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The Best Of: text editors

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Which toolbars? :)-f0dder (October 19, 2009, 11:03 AM)
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I was talking about UE this time ...


The Best Of: text editors


... bloated?

I can't see the attractiveness in dozens of toolbars. I don't even need a single one.
-Tuxman (October 19, 2009, 10:49 AM)
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Just poking some fun at UNIX editors :). For the record I use Notepad2, which is anything but bloated. A single toolbar, and free as well. I have PSPad for more serious uses, but most times I end up using Code::Blocks. In my opinion, there's an extremely thin line between when to use a full featured text editor or a good IDE, so no wonder I end up crossing it.

Jussi Jumppanen:
But I'm sure that Vim is the fastest might-be-used-as-an-IDE editor out there.
-f0dder (October 19, 2009, 10:24 AM)
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How do you define fastest?

Zeus is an IDE like editor and it starts in about a second, file load times are generally under a second and the keyboard response is always snappy.

Zeus even supports the project/workspace model and a workspaces with several thousand files will generally open in a second or two.

Phew ... I wonder if there is one thing that EmEditor or UltraEdit can but Vim can't ...  :-*
-Tuxman (October 18, 2009, 03:58 PM)
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At what cost, though? Between spending $20 on a text editor and 2 years on figuring out the basics of (g)vi(m), I'n not even hesitating :)

I've approached it on several occasions. I decided not to bother anymore when I saw this image in the Wikipedia article on vi:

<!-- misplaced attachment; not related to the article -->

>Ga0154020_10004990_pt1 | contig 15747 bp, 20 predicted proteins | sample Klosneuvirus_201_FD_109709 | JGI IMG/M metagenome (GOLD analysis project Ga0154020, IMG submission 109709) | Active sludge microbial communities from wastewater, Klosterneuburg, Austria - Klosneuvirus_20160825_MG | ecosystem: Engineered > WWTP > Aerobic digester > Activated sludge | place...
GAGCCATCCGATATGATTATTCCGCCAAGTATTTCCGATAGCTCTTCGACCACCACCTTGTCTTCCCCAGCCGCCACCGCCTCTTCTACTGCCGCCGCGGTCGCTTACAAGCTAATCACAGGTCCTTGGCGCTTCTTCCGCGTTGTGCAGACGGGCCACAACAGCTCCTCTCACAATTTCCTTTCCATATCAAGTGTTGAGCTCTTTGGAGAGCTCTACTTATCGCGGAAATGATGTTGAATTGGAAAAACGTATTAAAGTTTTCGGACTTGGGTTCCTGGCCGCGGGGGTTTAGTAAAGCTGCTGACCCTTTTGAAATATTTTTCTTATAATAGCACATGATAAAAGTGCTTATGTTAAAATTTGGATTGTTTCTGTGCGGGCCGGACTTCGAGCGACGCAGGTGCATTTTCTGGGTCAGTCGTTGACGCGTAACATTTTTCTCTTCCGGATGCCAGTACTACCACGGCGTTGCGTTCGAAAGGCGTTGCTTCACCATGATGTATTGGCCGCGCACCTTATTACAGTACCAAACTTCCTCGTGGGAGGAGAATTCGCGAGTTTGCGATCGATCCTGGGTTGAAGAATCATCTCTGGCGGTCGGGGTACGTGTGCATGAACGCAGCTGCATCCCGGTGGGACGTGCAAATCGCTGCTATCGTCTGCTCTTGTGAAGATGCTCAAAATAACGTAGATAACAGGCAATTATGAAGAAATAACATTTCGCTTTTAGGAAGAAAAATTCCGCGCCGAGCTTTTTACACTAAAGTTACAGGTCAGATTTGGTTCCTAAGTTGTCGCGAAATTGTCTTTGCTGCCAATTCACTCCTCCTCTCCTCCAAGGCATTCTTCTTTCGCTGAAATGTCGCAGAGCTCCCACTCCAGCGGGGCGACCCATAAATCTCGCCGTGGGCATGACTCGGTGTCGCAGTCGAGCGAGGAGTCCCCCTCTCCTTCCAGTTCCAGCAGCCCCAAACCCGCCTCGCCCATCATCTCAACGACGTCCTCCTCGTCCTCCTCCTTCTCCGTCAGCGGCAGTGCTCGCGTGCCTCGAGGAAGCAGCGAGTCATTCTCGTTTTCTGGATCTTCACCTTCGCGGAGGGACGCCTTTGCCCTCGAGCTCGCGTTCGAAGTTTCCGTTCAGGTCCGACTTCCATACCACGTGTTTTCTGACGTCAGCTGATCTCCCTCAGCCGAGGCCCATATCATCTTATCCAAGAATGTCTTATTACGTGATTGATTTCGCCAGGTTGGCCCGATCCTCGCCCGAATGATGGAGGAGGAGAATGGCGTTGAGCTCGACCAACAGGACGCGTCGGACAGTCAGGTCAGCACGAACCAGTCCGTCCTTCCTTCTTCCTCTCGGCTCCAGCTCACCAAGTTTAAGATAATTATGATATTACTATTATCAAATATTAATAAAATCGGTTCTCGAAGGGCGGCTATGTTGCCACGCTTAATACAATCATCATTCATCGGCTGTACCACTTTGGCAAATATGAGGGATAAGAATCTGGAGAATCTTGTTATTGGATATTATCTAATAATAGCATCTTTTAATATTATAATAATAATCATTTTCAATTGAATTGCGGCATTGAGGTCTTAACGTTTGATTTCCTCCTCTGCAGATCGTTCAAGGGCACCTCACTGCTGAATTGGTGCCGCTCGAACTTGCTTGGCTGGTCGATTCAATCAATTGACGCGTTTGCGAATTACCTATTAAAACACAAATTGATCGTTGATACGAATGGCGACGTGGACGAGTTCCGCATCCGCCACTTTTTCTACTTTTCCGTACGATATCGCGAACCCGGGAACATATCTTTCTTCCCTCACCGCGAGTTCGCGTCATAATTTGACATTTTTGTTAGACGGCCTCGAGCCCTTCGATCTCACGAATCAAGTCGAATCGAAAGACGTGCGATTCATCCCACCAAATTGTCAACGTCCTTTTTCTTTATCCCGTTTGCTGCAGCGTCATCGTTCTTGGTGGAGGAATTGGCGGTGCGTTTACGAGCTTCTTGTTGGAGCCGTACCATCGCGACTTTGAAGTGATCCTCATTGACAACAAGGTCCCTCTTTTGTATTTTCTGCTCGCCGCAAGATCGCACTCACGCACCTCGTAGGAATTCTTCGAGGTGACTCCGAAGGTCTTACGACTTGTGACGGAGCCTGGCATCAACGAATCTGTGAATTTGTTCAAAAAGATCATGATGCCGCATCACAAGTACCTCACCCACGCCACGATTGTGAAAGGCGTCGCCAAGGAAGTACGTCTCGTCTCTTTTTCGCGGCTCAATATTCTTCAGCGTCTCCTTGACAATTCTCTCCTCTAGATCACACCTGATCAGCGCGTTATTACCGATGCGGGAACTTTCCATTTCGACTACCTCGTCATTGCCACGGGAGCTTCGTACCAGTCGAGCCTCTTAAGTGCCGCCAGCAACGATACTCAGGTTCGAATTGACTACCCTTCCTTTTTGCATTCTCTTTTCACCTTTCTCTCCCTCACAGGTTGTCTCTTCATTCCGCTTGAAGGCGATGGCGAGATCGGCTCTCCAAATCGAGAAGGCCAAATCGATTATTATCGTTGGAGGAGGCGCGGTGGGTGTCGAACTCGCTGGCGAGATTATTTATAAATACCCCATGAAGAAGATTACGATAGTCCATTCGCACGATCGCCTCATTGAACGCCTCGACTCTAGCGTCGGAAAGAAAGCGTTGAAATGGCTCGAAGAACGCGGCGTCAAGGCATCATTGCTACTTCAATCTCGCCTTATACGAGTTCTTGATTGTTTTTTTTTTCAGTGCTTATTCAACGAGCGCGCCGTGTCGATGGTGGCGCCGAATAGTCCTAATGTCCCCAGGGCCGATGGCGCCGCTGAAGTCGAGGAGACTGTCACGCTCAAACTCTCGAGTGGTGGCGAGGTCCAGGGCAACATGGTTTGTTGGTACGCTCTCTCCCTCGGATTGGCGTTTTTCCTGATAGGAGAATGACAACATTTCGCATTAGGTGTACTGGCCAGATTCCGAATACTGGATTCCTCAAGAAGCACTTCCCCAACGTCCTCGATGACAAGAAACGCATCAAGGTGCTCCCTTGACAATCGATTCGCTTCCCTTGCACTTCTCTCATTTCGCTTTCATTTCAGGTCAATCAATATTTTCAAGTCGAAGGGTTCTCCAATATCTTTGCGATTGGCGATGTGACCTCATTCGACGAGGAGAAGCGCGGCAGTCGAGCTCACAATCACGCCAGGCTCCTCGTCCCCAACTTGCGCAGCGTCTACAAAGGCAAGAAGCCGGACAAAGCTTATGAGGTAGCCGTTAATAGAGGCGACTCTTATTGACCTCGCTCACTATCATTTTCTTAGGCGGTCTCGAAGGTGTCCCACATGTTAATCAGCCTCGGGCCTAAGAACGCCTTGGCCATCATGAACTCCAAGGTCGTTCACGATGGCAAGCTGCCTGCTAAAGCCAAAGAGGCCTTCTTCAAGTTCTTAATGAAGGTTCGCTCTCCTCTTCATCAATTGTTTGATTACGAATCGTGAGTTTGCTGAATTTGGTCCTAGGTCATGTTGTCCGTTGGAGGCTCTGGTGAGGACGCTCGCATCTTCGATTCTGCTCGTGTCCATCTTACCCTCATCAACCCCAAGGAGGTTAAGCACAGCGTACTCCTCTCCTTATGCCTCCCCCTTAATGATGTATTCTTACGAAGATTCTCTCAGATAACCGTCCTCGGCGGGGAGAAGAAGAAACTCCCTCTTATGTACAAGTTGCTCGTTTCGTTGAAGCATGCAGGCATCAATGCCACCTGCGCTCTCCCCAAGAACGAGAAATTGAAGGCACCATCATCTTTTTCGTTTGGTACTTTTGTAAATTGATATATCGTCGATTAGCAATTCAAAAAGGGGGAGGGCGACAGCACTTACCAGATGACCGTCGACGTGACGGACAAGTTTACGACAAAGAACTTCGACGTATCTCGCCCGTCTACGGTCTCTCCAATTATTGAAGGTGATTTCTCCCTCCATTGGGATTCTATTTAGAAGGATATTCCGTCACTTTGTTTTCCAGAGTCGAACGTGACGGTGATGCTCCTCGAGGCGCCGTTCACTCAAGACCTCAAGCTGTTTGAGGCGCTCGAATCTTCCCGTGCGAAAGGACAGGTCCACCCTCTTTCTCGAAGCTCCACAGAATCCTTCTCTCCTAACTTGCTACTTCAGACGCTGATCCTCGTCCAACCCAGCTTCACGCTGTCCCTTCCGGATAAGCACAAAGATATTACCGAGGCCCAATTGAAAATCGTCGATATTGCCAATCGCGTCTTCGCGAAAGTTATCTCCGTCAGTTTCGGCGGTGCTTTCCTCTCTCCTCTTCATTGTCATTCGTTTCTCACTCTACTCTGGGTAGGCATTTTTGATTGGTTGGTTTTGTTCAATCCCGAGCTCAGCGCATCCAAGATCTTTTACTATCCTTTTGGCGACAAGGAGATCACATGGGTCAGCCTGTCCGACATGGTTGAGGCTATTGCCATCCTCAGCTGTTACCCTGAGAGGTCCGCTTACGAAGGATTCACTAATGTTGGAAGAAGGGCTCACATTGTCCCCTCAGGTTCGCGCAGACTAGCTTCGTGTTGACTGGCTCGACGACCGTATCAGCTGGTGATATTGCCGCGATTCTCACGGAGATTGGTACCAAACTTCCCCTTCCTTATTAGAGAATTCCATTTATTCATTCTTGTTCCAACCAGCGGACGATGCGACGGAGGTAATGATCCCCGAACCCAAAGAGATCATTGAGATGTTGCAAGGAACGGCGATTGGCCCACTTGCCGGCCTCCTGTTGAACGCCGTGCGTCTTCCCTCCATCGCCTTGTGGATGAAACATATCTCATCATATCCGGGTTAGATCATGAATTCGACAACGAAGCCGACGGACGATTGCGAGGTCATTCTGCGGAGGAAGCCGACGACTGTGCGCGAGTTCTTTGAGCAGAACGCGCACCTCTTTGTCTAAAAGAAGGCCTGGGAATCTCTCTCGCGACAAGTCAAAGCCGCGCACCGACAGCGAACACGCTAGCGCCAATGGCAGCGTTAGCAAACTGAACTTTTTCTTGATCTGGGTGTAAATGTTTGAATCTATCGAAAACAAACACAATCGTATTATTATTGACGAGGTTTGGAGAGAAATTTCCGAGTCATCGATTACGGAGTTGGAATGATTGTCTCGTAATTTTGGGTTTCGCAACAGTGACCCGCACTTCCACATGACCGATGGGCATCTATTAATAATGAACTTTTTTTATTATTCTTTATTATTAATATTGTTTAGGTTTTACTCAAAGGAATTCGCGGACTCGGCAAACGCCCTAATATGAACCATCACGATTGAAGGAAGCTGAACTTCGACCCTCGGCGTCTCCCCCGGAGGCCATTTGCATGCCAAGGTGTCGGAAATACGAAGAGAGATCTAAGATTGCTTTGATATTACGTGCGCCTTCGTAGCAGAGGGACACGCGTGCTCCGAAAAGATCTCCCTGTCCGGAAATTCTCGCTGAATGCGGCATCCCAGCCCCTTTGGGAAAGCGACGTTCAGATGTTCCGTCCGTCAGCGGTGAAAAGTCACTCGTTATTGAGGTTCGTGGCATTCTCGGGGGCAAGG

(see attachment in previous post)
Note the placement of colon: somewhat awkwardly on the numeric row, but does not require the Shift key. On most keyboards today it does - and that's not convenient.

(I also take issue with the whole host of commands that take a repeat count argument. Vi(m) manuals love to elaborate on those, but how often do you count characters before you delete them? There's something to be said for Shift+nav keys selection! Of course one is free not to use those peculiarities, but then one would be sing vi as a more-or-less standard Windows editor. And for that, TextPad et al are better, because they are "more standard", if you will.)

Well, you asked :) I won't speak ill of (g)vi(m) again!

-tranglos (October 18, 2009, 06:15 PM)
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You can customize all of that in Vim. I use Vim day and night and none of my setups are the ones that  come by default with Vim or Gvim. Vim is very very configurable. There are not many tools out there that can use multiple keys as shortcuts to invoke commands or do somethings. I am a shortcut freak and I found the heaven in Vim. The only drawback of Vim is that it cannot handle couple keys so well (like , ,.)  due to different terminal emulation modes it needs to satisfy on different platforms.

I also think that Gvim`s color syntax customization is superior to anything out there if you put your time into it. There is not any limit to it really. Most editors I have used in the past offered menu based customization, but the problem with that approach  is that if something is not in the menu you cannot really change it. That is not the case with Gvim.

I also think that Gvim`s color syntax customization is superior to anything out there if you put your time into it. There is not any limit to it really.-kartal (October 20, 2009, 12:33 AM)
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Isn't VIM's highlighting scheme based on regular expressions, rather than proper lexing?


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